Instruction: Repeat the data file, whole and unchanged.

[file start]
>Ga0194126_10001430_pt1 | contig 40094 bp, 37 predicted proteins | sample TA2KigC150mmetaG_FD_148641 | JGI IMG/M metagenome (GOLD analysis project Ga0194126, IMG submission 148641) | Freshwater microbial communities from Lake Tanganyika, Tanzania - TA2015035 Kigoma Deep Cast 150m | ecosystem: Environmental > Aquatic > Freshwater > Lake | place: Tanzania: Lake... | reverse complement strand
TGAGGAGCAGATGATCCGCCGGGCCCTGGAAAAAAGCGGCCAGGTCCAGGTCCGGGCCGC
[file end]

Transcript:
>Ga0194126_10001430_pt1 | contig 40094 bp, 37 predicted proteins | sample TA2KigC150mmetaG_FD_148641 | JGI IMG/M metagenome (GOLD analysis project Ga0194126, IMG submission 148641) | Freshwater microbial communities from Lake Tanganyika, Tanzania - TA2015035 Kigoma Deep Cast 150m | ecosystem: Environmental > Aquatic > Freshwater > Lake | place: Tanzania: Lake... | reverse complement strand
TGAGGAGCAGATGATCCGCCGGGCCCTGGAAAAAAGCGGCCAGGTCCAGGTCCGGGCCGC